Peeing during a run is obviously much less of an ordeal for men than it is for women. Men should not, however, think that this means that they shouldn’t try to find a secluded area in which to do their business. Very few people want to see another person peeing, and those people who do want to watch should find a consenting party with whom they can enjoy such activities. A run through the park or a road race is neither the time nor the place for this.
Recently on twitter I saw someone mention that they like to fart as they pass someone. I guess this is supposed to be a show of dominance. It’s really just a show of immaturity. Don’t do it.
Race etiquette could be a guide unto itself, so I’m just going to touch on a few major points. For instance, water stations. Do not stop at water stations. Walking through them is fine, but coming to a complete halt is an invitation for a multi-runner pile-up. Once you’ve taken your water, move away from the station to make room for other runners, and when you’ve had your fill, be careful about where you throw your cup. Remember that no one wants to get hit by your errant cup.
Having to take a walk break during a race is fine, but make sure that you move over to the side of the pack before you slow to a walk. Keep in mind that you are the only person who knows what you’re going to do next, and there may be someone directly behind you who has no idea that you’re going to start walking at the next hill.
Relatedly, try to line up at the start of the race in the appropriate area. If you run a nine-minute mile, then you should not line up at the front of the pack. You don’t have to go to the far back, but remember that it’s unfair to the runners around you if you know you are slower than they are but you line up with them anyway. When large groups of people line up in the wrong area, other runners end up having to weave around them, which can end up affecting their race times.
Cell phone use while racing (and running in general, really) is not recommended. Other runners are most likely trying to concentrate on their race, and it can be unpleasant to hear someone having a (usually) loud conversation with someone over the phone. Those conversations usually sound like this: “HEY!…YEAH I’M RUNNING A RACE RIGHT NOW!…YEAH IT’S GOOD!…HAHA, YEAH!…” etc. I could be wrong but they often sound like conversations that could probably wait until the race is over.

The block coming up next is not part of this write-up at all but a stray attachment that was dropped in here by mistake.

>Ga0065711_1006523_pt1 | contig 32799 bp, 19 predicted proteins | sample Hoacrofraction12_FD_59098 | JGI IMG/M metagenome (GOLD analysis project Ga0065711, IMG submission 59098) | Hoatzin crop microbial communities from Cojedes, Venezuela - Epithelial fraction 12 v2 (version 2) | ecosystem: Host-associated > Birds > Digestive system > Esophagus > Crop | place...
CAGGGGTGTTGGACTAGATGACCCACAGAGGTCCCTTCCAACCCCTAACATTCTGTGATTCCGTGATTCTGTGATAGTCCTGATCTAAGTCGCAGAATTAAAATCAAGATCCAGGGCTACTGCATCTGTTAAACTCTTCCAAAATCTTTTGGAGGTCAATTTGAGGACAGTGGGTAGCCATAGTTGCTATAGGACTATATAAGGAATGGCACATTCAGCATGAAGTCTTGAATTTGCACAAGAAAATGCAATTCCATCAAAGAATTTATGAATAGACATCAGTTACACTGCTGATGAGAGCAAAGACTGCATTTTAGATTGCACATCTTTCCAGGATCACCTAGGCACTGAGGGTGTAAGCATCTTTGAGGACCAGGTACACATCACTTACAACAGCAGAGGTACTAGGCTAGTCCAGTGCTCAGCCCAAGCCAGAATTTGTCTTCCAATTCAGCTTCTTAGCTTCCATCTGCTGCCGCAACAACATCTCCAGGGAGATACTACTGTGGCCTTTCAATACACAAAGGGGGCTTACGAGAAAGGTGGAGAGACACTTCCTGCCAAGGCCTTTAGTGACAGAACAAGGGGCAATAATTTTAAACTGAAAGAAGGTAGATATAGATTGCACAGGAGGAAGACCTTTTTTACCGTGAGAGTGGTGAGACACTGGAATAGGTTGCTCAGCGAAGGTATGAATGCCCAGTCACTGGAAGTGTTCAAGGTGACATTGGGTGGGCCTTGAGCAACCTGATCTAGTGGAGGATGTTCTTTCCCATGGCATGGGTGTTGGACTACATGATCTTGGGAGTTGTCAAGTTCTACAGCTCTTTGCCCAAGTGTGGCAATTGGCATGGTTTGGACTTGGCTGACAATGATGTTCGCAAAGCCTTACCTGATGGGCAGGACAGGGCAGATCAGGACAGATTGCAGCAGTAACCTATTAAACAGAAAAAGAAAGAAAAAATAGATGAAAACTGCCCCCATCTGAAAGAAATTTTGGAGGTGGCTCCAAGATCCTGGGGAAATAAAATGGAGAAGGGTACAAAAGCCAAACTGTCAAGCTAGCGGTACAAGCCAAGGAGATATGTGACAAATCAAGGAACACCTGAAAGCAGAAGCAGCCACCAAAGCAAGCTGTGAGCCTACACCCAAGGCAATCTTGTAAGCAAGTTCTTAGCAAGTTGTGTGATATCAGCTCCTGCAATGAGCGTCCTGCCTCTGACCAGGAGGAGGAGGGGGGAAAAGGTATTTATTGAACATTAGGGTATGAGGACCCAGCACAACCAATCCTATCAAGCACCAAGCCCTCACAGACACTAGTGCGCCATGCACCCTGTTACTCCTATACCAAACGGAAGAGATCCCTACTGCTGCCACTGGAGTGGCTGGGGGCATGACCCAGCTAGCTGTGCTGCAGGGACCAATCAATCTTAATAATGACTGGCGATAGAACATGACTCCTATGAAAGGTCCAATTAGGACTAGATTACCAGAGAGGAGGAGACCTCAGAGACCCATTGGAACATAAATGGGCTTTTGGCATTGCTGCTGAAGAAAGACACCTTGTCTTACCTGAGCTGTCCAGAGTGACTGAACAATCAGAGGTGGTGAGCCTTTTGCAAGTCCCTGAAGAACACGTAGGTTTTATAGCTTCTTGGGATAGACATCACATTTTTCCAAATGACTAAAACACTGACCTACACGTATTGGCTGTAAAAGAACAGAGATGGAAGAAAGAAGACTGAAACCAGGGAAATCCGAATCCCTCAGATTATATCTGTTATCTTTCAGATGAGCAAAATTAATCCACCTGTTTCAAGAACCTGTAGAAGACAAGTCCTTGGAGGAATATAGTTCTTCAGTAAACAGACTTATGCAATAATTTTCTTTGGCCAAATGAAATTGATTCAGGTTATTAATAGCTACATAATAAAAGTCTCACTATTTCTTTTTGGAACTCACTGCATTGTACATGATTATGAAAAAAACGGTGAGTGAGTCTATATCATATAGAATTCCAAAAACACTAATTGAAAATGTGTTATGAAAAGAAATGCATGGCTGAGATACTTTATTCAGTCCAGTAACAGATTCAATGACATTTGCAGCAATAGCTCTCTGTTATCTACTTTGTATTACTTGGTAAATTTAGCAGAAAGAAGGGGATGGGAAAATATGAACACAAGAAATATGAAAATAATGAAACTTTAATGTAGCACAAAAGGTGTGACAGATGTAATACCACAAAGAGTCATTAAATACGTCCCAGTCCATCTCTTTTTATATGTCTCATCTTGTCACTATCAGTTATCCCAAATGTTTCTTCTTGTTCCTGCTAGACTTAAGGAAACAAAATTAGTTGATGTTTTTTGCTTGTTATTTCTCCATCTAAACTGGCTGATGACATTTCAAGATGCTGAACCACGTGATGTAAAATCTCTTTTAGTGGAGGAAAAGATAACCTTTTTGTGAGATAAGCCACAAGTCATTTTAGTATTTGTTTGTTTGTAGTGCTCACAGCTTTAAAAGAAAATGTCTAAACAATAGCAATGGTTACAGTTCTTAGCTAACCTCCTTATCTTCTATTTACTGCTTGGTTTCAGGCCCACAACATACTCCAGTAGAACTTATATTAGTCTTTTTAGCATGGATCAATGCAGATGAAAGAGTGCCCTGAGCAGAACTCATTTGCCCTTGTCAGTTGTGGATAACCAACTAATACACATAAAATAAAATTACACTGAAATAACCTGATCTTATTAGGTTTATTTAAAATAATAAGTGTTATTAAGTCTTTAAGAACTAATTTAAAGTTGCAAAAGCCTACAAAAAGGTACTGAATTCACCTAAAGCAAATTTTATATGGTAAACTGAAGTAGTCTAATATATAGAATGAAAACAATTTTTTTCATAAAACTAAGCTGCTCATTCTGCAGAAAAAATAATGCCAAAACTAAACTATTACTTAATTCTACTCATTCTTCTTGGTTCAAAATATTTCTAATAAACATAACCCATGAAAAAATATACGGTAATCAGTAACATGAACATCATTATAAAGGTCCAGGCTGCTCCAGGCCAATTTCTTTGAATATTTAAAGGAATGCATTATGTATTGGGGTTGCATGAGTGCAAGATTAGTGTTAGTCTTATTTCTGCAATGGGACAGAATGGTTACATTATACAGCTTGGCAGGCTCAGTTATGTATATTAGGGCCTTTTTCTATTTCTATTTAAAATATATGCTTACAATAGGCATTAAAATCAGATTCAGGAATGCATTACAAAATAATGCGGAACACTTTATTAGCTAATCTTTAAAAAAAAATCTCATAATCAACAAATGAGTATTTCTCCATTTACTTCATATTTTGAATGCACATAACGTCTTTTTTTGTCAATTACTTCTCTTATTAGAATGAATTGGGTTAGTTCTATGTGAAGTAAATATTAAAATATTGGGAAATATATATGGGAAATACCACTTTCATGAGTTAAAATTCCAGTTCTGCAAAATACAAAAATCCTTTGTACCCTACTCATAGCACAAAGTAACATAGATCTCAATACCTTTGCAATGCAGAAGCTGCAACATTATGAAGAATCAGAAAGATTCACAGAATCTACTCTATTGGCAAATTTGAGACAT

When you get to the end of your race and into the finishers’ chute, keep moving! Even if you’re barely walking, try to keep some forward momentum going so that the other runners coming in don’t get caught in a huge traffic jam, and don’t have to stop short as soon as they cross the finish line.
Is there anything you’d add to this? I’d love to hear what you have to say, and what your experiences with running etiquette are!
30-day Embrace:Me Challenge, Day 1: (I thought it would be nice, for the sake of accountability and just general record-keeping, to include a little blurb about my challenge progress. So here it is!) I had some trouble today coming up with an idea for what I would do, until I went running. The run was brutal! The wind was blowing hard from every direction, and every part of me felt tired and depleted. I decided to take the opportunity to be nice to myself–instead of pushing to get through the mileage I had planned, and/or beating myself up because it was hard and I was having trouble with it, I let it be okay. I reminded myself that I had nothing to prove, I’d done this run before and knew that I could do it, that walk breaks were okay, and that pushing myself to finish the run when it just didn’t feel good was not going to help anything or make me feel good. It was a bad run, but for once I’m okay with it. Sometimes a run is like that, and it’s not an excuse or a reason for me to be abusive toward myself.